If you engage in text messaging even minimally, chances are you can interpret the above image without much difficulty. But those with teenagers know that this sentence is basic in comparison to how complicated the various acronyms and seemingly random letter/number combinations used online and in texting have become.
Flabbergasted parents go so far as to consult sites like the Internet Slang Dictionary & Translator to make sure their kids aren’t discussing sex or drugs. Meanwhile, even as words like “LOL” and “OMG” are added to the Oxford English dictionary, grumblings are made left and right about how our writing skills are swiftly going down the tubes because of this modern scourge on language as we know it.
Textspeak, also known as thumbspeak, is clearly here to stay – and is that such a bad thing? Not according to some, like Columbia linguistics professor John McWhorter. He goes so far in his February 2013 Ted Talks episode as to call it a “linguistic miracle.” McWhorter argues that people once adjusted their speaking style to that of lengthy and formal writing, so there is no reason why we now wouldn’t begin to write like we talk – more briefly and casually. And historically, complaints about various threats to language are apparently nothing new. A pendant writing from 63 AD voices a complaint about the growing misuse of spoken Latin – which eventually resulted in the French language!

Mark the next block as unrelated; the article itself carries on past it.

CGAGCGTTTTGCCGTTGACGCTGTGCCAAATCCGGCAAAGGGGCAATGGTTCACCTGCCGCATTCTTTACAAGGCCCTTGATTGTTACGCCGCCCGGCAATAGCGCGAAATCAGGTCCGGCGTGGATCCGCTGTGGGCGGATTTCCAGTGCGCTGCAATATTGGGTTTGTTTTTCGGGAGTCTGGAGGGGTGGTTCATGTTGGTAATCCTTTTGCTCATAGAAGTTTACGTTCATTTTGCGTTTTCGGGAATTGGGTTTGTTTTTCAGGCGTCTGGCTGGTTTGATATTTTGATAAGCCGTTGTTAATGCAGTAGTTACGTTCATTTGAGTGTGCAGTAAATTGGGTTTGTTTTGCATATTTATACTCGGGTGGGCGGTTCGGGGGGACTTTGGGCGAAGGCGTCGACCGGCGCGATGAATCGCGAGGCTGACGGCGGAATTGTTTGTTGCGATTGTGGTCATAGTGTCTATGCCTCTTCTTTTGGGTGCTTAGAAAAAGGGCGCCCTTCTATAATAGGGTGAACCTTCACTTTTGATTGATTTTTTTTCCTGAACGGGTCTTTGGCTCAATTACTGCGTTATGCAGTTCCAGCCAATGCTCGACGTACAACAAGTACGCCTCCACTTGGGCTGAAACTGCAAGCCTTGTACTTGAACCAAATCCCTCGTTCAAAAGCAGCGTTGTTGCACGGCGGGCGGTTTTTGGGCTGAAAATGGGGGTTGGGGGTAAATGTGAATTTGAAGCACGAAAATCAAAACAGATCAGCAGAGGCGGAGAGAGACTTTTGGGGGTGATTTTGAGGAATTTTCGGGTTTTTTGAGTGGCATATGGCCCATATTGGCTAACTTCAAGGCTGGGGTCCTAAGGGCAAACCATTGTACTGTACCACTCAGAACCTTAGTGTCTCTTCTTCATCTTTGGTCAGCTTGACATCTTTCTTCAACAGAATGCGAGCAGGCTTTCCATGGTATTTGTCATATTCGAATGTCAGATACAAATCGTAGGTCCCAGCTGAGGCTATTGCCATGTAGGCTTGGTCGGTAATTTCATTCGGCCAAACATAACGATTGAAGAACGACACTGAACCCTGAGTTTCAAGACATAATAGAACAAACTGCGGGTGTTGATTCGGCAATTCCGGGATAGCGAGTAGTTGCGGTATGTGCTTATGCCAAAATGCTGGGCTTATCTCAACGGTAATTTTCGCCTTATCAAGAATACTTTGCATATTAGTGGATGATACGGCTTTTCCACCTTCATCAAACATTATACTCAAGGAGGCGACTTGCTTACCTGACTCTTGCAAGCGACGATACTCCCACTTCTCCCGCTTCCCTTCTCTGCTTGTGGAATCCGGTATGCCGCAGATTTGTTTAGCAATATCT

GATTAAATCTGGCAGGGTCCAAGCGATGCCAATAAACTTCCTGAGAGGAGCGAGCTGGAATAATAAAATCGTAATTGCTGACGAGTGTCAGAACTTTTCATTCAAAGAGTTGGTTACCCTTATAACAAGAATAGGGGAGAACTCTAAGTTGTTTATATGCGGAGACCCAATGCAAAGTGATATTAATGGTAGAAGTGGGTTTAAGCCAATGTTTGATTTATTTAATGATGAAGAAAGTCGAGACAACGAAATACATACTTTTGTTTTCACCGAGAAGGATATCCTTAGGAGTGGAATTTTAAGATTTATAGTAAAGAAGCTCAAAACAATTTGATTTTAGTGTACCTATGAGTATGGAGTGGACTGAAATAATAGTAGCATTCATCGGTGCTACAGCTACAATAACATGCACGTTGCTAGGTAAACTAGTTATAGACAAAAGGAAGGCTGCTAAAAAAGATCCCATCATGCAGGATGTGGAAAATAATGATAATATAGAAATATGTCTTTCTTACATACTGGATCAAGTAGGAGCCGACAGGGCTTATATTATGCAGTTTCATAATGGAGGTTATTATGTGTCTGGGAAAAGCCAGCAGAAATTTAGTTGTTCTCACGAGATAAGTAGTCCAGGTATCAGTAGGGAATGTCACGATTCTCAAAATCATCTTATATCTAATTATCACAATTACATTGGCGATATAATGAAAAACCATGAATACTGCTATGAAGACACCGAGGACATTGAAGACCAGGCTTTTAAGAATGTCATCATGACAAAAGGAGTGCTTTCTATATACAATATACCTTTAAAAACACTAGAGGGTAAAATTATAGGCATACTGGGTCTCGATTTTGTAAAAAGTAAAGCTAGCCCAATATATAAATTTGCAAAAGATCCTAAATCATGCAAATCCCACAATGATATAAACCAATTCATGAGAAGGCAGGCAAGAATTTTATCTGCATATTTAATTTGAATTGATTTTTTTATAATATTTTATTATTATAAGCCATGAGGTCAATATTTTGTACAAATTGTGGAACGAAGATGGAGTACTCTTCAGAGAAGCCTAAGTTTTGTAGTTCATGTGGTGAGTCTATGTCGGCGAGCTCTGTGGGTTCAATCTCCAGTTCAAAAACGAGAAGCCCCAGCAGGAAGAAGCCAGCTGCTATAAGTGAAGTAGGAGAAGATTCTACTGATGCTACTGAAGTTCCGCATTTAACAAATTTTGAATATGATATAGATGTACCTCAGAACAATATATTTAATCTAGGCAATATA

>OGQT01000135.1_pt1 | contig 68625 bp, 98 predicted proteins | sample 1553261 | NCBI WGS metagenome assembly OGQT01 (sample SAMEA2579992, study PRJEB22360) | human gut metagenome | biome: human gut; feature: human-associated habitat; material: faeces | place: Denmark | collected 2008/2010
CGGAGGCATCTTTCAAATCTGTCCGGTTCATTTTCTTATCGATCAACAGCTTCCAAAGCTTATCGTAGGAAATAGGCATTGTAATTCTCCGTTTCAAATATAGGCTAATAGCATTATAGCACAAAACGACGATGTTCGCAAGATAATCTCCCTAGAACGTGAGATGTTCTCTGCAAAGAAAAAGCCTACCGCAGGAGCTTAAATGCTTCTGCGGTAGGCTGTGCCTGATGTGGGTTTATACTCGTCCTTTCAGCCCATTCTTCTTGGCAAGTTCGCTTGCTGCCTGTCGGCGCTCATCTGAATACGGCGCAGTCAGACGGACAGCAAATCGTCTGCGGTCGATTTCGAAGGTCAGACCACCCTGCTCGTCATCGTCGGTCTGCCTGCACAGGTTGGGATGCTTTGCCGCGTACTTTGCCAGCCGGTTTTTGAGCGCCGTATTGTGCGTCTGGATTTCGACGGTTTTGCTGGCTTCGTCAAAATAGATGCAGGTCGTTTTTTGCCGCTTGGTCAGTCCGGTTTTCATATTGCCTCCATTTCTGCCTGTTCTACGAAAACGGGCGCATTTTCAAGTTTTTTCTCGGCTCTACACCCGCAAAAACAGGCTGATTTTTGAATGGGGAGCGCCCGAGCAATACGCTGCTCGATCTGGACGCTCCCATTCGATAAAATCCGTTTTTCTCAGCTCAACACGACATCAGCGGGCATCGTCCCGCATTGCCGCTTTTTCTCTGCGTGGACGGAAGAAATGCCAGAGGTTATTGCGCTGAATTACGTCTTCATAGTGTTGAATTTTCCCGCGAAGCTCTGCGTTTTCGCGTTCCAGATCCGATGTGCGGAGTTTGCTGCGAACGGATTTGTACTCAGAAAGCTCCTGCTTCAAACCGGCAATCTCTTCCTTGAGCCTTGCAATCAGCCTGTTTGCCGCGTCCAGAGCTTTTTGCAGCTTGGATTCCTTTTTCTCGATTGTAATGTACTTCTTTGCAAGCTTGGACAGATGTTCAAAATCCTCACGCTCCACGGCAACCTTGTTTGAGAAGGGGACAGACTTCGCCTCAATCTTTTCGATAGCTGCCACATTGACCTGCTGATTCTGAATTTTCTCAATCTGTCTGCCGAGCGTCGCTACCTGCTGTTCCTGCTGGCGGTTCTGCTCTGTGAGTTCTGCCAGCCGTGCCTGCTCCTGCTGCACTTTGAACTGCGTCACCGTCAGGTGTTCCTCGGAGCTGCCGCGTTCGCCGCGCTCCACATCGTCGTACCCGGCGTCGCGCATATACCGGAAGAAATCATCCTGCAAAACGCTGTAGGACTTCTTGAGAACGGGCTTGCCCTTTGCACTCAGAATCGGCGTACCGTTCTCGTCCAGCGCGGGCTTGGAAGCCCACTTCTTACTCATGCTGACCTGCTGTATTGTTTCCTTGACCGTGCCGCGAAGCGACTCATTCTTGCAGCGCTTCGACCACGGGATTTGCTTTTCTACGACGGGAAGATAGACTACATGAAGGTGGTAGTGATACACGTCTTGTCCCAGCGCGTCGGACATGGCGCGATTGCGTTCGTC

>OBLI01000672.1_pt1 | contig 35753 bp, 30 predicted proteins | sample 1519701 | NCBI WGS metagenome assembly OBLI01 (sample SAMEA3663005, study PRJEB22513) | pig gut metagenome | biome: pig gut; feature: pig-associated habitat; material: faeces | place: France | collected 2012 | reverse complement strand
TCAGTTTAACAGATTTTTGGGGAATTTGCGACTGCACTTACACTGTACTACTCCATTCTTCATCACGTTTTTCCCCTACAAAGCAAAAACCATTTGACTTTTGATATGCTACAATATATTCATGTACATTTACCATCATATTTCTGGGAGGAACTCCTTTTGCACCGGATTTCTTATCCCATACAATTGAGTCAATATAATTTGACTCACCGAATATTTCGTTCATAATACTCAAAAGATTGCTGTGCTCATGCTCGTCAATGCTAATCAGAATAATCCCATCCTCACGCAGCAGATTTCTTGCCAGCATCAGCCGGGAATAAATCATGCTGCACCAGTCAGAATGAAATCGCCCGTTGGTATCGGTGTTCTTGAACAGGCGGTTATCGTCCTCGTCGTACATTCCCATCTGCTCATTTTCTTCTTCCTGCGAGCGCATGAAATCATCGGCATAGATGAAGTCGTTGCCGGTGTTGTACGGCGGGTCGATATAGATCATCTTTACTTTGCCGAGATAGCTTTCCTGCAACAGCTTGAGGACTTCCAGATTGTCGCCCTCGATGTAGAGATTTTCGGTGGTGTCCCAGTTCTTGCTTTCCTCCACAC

But whether we think textspeak is a good or bad thing, what does its popularity mean for education? Should professors adapt to it rather than trying to fight it, allowing students to use acronyms and slang on discussions boards and assignments in their online courses?
I don’t think anyone’s saying that, including McWhorter. He points out that textspeak is not replacing language; rather it exists alongside young people’s traditional reading and writing skills, serving as “evidence of a balancing act” and “an expansion of their linguistic repertoire.” In fact, according to an infographic on onlineschool.com, 60% of teens don’t even think of their electronic communication as “writing.” It seems to exist as its own separate form of communication. It is a new lesson in cultural anthropology that people will look back in the future.
So while it’s not appropriate to pepper research papers with textspeak, perhaps a useful way to incorporate it into the classroom would be to actually study it as a new and evolving form of communication. Hey, stranger things have been taught in college classrooms. And if we can not only acknowledge that internet slang and thumbspeak are here to stay but can actually open up new dialogues and ways of thinking about its place in our lives, perhaps we can feel more in control over how we take advantage of this method of communicating, rather than feeling it’s in control of us.
And we once coined the current generation of technology, devices, and unregulated content “new media,” so maybe we can even start to use the term “new communication” in academic settings.
What do you think – would you enroll in a college-level course about the history and evolution of new communication?